et’s start here: Neon Hunk’s Smarmymob is a mediocre album, that is in regards to what I wanted it to do. The two ways that I wanted the album to function were, in order of importance, to make my head swim due to complex manifestations of unholy noise music and/or make me get out of my well worn chair and dance alone in my room. Neither of these things happened for any extended period of time, unfortunately.
Let's go here: Neon Hunk is a two-piece group composed of Mothermaster (synthmo and voco) and Mossmaster (drumsack and vocomo). The sound follows the group's composition nicely: a synth line is presented in each song and then the drums typically dutifully pound out the exact same rhythm or produce a slight variation thereof. Often, the synthesizer is overdriven or played in, what is typically regarded as, an annoying register. The songs- perhaps sketches would be a more apt description here- last, in most cases, less than two minutes, exploring a simplistic melodic theme and then discarding it. In fact, the whole album is over in less than 21 minutes- for 17 songs. This is, though, the point of this type of music. It is, at once, unapproachable yet decidedly leaves you wanting more. In Neon Hunk's case, however, it seems as though it is more due to a lack of ideas. By the last song on the album, little has said- but a lot has been restated.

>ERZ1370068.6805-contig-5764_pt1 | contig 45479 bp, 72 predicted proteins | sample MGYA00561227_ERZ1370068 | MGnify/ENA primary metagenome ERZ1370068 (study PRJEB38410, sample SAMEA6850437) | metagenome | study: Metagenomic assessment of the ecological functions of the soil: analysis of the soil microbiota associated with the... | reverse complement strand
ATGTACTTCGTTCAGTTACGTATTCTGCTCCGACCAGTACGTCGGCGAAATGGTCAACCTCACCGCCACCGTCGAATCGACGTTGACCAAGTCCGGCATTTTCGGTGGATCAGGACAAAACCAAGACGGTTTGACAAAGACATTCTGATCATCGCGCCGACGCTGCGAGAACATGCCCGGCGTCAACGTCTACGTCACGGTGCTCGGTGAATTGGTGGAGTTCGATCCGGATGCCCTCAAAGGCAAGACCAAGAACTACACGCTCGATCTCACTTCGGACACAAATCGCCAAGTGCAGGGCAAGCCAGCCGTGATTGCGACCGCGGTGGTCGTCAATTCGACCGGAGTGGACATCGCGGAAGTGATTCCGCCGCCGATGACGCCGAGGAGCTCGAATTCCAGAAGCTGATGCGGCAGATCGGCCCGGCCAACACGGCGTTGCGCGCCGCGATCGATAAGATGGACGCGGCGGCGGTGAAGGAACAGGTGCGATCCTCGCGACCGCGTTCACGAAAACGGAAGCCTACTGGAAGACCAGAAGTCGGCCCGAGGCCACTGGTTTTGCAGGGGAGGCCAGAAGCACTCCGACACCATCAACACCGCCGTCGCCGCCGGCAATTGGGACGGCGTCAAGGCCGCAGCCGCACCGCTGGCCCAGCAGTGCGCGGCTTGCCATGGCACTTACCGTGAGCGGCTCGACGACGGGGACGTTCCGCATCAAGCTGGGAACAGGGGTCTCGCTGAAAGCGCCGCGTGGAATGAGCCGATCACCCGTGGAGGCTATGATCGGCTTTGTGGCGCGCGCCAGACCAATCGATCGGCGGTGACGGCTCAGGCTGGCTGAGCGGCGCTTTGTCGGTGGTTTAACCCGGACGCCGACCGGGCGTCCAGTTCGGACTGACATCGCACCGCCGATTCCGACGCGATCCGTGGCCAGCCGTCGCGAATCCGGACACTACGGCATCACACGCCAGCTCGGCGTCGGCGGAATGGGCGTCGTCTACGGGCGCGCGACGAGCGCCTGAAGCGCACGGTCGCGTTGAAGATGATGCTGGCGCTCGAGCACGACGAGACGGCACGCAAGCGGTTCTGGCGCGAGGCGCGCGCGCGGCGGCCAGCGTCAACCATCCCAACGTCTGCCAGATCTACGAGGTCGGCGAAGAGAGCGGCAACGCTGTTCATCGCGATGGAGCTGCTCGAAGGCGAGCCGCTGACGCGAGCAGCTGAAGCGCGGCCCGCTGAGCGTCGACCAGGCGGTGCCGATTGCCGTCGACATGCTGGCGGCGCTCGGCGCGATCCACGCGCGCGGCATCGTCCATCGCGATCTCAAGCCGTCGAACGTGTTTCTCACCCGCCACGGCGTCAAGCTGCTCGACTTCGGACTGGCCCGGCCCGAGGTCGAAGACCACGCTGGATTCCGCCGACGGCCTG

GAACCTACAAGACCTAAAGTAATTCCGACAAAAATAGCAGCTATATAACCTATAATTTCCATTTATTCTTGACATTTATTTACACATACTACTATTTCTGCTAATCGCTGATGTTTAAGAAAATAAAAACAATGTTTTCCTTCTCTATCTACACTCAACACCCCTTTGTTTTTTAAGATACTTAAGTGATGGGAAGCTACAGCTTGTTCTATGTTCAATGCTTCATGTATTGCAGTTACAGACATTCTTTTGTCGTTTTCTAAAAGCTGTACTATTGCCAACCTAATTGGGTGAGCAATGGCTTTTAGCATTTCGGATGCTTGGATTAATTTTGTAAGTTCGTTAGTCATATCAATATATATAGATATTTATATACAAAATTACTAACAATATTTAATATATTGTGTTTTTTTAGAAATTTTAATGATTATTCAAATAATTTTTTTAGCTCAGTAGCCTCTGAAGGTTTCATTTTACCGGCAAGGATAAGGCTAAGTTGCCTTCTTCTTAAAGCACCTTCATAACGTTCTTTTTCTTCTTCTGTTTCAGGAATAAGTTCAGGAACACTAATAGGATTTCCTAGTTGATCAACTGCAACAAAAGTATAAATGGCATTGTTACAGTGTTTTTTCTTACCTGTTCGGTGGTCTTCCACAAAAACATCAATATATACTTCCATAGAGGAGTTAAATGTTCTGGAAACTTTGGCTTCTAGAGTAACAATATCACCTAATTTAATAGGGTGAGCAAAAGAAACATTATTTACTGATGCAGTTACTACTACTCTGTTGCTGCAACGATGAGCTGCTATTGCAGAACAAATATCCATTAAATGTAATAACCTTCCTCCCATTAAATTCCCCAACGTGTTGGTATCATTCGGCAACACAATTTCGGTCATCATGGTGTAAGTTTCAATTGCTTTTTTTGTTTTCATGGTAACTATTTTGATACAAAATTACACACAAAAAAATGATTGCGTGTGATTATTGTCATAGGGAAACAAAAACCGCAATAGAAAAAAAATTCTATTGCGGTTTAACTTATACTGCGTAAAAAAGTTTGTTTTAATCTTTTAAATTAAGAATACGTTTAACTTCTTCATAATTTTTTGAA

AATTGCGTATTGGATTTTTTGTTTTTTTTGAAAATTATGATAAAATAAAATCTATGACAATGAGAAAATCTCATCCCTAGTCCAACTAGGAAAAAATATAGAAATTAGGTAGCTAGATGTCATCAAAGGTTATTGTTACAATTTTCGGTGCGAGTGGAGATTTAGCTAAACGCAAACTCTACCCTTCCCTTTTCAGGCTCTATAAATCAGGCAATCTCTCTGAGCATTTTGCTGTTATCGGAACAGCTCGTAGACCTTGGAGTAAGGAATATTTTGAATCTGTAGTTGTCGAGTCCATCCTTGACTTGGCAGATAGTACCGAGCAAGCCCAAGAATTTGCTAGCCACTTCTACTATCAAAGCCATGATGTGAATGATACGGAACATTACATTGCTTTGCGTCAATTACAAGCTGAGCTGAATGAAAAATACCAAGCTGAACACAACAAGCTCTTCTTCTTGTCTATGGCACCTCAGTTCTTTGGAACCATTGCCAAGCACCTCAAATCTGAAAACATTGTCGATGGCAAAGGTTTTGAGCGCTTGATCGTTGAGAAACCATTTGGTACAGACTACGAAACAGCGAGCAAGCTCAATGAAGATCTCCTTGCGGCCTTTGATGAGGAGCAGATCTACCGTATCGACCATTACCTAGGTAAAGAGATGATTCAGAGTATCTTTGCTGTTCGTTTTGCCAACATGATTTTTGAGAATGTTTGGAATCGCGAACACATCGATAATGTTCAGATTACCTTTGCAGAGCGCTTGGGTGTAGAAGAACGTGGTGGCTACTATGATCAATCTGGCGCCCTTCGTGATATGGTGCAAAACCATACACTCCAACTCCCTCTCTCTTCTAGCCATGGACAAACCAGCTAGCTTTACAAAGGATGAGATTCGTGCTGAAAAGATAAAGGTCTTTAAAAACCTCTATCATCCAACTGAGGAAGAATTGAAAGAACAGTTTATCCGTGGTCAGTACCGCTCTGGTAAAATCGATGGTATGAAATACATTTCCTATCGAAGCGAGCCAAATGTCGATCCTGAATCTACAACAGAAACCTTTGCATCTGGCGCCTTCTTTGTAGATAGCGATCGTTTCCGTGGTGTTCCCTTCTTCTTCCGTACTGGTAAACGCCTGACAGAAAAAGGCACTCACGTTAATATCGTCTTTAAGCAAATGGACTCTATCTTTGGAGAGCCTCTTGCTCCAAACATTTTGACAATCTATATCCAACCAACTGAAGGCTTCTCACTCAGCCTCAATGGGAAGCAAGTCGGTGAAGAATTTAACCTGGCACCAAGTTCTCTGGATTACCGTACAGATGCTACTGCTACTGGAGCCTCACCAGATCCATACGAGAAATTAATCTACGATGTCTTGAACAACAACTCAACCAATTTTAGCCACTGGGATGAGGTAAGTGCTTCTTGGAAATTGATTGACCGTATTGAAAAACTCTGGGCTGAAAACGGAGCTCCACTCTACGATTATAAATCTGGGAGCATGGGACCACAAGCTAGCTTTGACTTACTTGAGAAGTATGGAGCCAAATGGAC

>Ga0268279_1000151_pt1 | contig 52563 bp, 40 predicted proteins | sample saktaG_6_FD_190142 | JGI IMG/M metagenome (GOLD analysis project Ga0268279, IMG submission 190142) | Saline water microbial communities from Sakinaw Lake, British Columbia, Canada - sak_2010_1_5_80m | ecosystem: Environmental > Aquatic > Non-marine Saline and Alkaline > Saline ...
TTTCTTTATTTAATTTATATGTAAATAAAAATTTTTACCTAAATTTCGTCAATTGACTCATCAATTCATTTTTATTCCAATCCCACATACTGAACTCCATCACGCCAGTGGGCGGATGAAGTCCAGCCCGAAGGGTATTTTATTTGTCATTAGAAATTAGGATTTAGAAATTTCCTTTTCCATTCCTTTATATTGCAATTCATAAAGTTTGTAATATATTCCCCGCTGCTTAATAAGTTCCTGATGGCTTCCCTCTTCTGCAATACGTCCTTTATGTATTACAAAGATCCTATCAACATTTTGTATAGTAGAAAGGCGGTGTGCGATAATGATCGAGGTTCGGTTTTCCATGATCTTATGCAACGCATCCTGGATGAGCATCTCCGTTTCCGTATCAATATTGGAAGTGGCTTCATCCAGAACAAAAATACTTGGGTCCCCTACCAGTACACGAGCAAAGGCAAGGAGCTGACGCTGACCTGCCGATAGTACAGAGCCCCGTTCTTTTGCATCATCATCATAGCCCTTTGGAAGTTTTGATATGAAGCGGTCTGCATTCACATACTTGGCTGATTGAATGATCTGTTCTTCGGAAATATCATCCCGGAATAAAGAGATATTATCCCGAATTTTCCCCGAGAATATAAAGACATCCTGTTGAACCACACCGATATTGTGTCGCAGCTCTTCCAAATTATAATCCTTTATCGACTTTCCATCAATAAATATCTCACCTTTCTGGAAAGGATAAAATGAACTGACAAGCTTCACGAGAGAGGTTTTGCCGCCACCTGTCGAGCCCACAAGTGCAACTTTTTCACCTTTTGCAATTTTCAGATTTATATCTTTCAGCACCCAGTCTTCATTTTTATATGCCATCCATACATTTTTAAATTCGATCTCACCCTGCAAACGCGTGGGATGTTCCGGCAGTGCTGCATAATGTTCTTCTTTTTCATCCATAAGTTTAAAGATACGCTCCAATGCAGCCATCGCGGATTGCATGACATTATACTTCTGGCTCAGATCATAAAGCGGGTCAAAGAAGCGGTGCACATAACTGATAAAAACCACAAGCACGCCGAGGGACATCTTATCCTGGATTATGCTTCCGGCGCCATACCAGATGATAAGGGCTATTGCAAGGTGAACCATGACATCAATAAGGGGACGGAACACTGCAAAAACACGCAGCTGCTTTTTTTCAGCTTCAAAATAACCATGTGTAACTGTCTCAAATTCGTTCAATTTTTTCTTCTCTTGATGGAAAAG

Over here might be more interesting: where the group does succeed, though, is in its time and place. Right now, the noise music that Load Records acts and like-minded artists are producing is going in very interesting places. While Neon Hunk and Pleasurehorse’s latest offerings are listens that are grueling and oftentimes not enjoyable they can never be accused of being uninteresting. Where groups like Pink and Brown and Lightning Bolt succeed in large part is in their far greater visceral and melodic sense. Live, Neon Hunk and Pleasurehorse do, undoubtedly, contain the visceral ability of a Lightning Bolt. Their music implies it. And to get Lightning Bolt’s live experience recorded properly it took three records. Here’s hoping that for Neon Hunk and other up and coming Load Records acts it happens soon, as well, before the kids move on.
Let’s end here, though: It’s hard to recommend buying Neon Hunk’s Smarmymob. But it’s hard not to recommend that you be aware of their existence, either.